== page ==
not quite a swan song

by Jacquelyn Malone | June 2016

Though I’m not leaving the Mass Poetry community, I have left the position of content manager of I look forward to having time for several projects I’m going to be working on now. But I have to say that writing for such a classy, important organization has been fun. I’ve met dozens—no, hundreds—of fascinating people, and I’ve learned much about the state of poetry in Massachusetts. It’s been a fantastic opportunity for which I am truly grateful.

I’ve been fortunate to work on the site at a time when I believe our culture is re-discovering poetry. Just look at the growth of festivals over the last decade. It’s not just our festival or the venerable Dodge or Bread Loaf festivals and conferences; check out the hundreds listed now from across the country on the Poetry Society of America’s site.  A decade ago I wonder if there were more than ten or fifteen.

Though they may not yet attend a festival, many people I know seem genuinely intrigued with the idea of a poetry festival. And I’ve noticed a bolder change in a couple of friends. One recently told me she was going to try to attend next year’s festival. Another recalled how surprised she was by a brush with poetry several years ago: it seems I had invited her to a reading. I wasn’t sure which reading we had gone to, but as much as a decade later she remembered that the poet had read a poem about the Marx brothers. “Oh, Gail Mazur,” I said. She went on to say she was surprised at how much she enjoyed that reading. Since then, as a Salem resident, she has attended a few events at each Mass Poetry Festival for the past three or four years.

Gradually most people have quit looking at anyone who says they love poetry as though they have a screw loose. Sometimes people, when you bring up the subject, will voluntarily share a poem they remember from high school or college—or even elementary school. It may be a poem they were required to memorize and at the time felt irritated by the teacher’s assignment. But over the years, they remember that poem; they can still recite it with perhaps a slight mumble at some point where a word or phrase does not come to mind immediately.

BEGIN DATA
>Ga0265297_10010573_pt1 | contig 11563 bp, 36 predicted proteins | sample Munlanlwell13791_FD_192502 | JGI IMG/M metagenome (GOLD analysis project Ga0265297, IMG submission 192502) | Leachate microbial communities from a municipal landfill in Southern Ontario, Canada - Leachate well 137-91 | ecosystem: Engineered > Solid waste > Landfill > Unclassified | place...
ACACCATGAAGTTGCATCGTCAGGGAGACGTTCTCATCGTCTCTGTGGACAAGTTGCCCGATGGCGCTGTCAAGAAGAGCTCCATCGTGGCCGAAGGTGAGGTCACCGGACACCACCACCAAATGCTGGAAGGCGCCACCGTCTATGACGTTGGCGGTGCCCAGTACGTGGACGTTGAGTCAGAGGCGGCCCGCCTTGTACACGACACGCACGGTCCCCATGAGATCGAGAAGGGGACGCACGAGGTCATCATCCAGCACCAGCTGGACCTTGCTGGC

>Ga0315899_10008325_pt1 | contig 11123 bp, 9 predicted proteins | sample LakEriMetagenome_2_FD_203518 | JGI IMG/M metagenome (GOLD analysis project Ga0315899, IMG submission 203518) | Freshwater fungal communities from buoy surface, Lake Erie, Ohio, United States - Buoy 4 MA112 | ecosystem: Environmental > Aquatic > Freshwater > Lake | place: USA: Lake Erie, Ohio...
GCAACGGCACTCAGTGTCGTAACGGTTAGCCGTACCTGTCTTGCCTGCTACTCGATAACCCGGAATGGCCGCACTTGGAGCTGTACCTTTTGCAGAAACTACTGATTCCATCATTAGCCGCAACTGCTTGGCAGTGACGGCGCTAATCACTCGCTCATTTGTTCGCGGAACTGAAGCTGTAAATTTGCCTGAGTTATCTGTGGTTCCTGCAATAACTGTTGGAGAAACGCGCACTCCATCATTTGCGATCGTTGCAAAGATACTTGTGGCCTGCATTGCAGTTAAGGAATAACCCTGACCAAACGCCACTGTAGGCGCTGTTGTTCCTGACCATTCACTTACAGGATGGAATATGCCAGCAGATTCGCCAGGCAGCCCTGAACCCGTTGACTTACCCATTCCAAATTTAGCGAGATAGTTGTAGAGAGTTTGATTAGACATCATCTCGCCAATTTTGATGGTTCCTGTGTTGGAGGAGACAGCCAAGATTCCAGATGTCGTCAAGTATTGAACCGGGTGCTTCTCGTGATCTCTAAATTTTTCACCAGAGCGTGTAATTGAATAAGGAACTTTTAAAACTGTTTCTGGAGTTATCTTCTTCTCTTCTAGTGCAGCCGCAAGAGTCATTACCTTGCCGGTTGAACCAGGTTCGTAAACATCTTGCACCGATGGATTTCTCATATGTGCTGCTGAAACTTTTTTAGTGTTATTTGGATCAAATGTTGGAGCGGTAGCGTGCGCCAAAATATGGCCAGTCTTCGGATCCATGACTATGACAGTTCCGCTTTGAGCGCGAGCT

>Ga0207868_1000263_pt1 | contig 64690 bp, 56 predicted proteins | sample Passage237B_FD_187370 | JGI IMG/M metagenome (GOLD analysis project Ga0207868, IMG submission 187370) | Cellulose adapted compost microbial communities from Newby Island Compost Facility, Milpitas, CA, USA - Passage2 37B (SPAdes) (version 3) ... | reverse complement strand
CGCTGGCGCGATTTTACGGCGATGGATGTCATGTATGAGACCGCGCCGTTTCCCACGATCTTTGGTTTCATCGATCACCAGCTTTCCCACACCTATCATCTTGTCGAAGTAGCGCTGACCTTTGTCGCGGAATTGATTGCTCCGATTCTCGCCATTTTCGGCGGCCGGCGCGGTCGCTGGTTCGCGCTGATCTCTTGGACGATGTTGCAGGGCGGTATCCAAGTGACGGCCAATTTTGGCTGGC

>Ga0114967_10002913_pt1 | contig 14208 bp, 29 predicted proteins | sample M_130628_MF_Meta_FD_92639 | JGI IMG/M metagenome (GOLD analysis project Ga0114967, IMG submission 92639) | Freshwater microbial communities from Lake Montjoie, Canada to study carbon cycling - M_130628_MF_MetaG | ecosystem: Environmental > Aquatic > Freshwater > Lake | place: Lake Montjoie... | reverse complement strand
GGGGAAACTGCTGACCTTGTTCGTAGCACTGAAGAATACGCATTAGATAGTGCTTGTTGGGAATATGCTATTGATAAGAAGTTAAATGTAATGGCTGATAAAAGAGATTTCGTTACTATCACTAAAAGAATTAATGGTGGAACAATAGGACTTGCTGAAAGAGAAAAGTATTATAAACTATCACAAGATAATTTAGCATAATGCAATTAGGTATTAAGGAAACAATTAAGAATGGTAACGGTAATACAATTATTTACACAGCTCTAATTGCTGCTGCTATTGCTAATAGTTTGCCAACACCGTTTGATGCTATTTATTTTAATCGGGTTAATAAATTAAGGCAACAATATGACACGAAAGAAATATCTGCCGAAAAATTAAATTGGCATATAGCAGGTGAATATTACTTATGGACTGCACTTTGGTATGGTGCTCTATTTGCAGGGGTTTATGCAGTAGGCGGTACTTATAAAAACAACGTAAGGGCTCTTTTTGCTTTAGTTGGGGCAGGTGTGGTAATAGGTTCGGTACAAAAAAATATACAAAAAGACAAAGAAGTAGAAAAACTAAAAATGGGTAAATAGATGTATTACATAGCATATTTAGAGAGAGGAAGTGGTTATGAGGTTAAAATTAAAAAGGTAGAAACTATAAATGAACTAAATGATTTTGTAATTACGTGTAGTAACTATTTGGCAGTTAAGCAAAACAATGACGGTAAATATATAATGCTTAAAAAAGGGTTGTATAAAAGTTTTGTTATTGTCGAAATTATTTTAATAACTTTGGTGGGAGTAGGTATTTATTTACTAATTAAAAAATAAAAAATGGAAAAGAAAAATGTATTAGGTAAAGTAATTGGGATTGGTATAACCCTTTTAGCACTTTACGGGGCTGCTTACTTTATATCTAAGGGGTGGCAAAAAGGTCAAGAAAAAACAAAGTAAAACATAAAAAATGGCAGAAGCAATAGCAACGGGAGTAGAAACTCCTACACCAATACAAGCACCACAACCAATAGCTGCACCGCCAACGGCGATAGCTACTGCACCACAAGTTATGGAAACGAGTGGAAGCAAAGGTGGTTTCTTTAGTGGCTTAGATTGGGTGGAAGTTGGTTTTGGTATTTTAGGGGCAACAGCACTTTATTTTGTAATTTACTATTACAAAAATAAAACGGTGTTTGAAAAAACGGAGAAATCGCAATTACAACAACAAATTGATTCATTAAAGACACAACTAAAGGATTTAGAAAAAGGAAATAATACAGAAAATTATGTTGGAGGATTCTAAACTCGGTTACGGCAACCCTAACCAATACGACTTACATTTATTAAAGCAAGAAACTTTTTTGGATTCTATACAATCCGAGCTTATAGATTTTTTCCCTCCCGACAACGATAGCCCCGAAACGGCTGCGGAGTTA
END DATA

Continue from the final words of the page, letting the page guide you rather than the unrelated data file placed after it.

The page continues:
One night last week as I was driving home, I turned on WBUR, and I immediately realized I was listening to a poet read. I expected one poem and then perhaps a discussion of some civic issue the poet was promoting. But no, the poet kept reading—wonderful poems about horses, a strange tree, and “the ticking sound of falling leaves.” After about 20 minutes an announcer said I had been listening to David Ferry, which I had guessed because during the time I listened, he read a portion of his translation of The Aeneid. Before him the Irish poet Moya Cannon had read, although I missed the earlier portion of the program. Together the two poets had read for an hour on WBUR’s “World of Ideas” series. An hour of reading poetry on a major radio station—wow!

I’m not sure how many years I have worked on stories as the content manager for Nor do I have any idea how many stories I’ve written. Or how many stories I have solicited from at least a hundred different writers. But I do believe in those years (five? seven?—I’m not sure) I would not have been as aware of the change in our culture if it weren’t for being so involved with Mass Poetry.

The change I’ve noticed most is one I least expected – poetry is becoming the in thing for many teenagers. Again, I probably wouldn’t have been aware of this change if I weren’t seeing it at Mass Poetry’s Student Day of Poetry events. Watching the students and interviewing teachers for stories has stamped the enthusiasm deep in my mind. In fact a story I remember really fondly was an interview I did with the Lowell school system’s Jennifer Zeuli.  She spoke about a student who, when told a poet was coming to the school, expressed his initial attitude in these words: “No f*****g way I’m gonna listen to no f*****g poet.”  But after Regie Gibson spent the day at the school working with students on poetry, this same kid was following him around, begging him to come back again. He was also stopping his friends in the hallway so he could read to them one of the poems he’d written.

This Lowell boy may be a late bloomer; I’ve judged Poetry Out Loud contests where high school students were cheering for their favorite reciter as if they were at a pep rally!

So, indeed, I’ll miss many aspects of working with Mass Poetry. But I’ll be around. I’m not leaving for Antarctica any time soon!  

Jacquelyn Malone worked as Senior Web Writer/ Editor at IBM and Lotus Development Corp., taught both technical and scientific writing and editing at Northeastern, and writes poetry. She has won a National Endowment of the Arts Fellowship Grant in Poetry, is the author of a chapbook titled All Waters Run to Lethe, and has been published in numerous journals, including Poetry, Beloit Poetry Journal, Poetry Northwest, and Cortland Review. Her poems have been nominated for the Pushcart and have appeared on the website Poetry Daily.  She is the mother of two children and has six grandchildren.